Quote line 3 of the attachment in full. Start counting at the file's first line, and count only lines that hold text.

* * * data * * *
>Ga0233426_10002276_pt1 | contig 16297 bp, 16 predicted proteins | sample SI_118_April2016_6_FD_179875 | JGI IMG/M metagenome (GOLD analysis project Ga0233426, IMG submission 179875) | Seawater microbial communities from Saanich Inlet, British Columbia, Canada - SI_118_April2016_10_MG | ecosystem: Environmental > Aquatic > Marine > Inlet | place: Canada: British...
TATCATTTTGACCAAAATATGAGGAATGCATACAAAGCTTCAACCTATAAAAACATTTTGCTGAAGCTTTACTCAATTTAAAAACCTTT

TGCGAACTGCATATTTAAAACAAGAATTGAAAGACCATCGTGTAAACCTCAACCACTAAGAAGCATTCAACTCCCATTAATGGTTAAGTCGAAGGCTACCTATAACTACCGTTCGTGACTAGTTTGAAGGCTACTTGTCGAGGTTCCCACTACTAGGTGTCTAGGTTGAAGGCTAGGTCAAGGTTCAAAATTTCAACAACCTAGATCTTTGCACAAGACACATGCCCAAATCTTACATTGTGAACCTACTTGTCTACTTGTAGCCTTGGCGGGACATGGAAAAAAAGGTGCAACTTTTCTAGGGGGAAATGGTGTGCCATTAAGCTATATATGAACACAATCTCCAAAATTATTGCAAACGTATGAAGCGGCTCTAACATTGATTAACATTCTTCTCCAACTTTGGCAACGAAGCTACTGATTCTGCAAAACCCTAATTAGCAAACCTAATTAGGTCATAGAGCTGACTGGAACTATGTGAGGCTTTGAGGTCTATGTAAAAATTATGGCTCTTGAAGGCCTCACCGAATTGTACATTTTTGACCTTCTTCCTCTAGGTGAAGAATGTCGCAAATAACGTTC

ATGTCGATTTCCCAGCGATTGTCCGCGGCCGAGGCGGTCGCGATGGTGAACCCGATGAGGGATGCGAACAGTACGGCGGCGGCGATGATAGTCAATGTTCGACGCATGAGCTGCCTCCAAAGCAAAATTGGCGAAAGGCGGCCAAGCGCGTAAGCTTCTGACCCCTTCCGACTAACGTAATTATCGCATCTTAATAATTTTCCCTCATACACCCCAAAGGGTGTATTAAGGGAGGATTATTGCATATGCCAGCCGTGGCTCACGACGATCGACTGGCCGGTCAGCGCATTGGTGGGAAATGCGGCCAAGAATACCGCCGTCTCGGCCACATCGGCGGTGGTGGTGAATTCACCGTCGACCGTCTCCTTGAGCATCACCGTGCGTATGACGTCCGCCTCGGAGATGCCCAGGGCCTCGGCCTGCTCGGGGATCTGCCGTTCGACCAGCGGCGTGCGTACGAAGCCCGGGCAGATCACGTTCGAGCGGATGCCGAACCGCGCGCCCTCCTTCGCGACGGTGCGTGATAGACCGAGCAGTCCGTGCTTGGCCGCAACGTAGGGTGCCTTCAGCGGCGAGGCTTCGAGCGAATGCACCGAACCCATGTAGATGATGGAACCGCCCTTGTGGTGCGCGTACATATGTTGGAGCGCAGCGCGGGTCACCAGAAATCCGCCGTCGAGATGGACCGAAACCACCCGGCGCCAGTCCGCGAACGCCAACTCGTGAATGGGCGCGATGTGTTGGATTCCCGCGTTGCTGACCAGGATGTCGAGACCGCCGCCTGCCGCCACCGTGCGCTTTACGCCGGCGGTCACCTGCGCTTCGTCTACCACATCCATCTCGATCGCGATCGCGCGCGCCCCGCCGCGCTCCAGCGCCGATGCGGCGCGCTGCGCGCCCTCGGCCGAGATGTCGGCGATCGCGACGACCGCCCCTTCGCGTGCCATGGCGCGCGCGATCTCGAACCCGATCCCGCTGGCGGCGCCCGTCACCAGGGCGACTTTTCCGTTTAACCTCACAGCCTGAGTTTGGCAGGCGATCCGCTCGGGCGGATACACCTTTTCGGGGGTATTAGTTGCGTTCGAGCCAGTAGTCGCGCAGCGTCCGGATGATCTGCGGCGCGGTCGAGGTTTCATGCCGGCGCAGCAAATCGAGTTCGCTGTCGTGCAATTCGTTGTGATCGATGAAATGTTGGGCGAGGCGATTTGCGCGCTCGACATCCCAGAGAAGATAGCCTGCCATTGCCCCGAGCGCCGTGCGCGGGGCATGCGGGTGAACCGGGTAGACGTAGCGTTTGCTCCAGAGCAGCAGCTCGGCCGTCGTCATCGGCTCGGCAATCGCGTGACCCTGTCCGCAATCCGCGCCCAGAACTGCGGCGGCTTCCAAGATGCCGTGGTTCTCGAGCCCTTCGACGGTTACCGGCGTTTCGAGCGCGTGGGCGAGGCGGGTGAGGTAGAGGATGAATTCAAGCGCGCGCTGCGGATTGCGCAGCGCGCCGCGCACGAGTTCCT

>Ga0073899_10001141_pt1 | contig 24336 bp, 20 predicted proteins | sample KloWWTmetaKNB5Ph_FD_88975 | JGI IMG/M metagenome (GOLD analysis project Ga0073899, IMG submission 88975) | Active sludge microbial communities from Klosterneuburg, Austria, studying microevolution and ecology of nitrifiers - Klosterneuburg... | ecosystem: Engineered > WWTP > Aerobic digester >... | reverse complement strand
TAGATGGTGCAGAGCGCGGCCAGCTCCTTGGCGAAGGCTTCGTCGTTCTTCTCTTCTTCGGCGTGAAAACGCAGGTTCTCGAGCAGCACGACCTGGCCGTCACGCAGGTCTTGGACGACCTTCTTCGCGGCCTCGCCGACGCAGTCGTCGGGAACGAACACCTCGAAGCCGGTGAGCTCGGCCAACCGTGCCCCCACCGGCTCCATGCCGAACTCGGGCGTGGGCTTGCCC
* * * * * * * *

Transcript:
TGCGAACTGCATATTTAAAACAAGAATTGAAAGACCATCGTGTAAACCTCAACCACTAAGAAGCATTCAACTCCCATTAATGGTTAAGTCGAAGGCTACCTATAACTACCGTTCGTGACTAGTTTGAAGGCTACTTGTCGAGGTTCCCACTACTAGGTGTCTAGGTTGAAGGCTAGGTCAAGGTTCAAAATTTCAACAACCTAGATCTTTGCACAAGACACATGCCCAAATCTTACATTGTGAACCTACTTGTCTACTTGTAGCCTTGGCGGGACATGGAAAAAAAGGTGCAACTTTTCTAGGGGGAAATGGTGTGCCATTAAGCTATATATGAACACAATCTCCAAAATTATTGCAAACGTATGAAGCGGCTCTAACATTGATTAACATTCTTCTCCAACTTTGGCAACGAAGCTACTGATTCTGCAAAACCCTAATTAGCAAACCTAATTAGGTCATAGAGCTGACTGGAACTATGTGAGGCTTTGAGGTCTATGTAAAAATTATGGCTCTTGAAGGCCTCACCGAATTGTACATTTTTGACCTTCTTCCTCTAGGTGAAGAATGTCGCAAATAACGTTC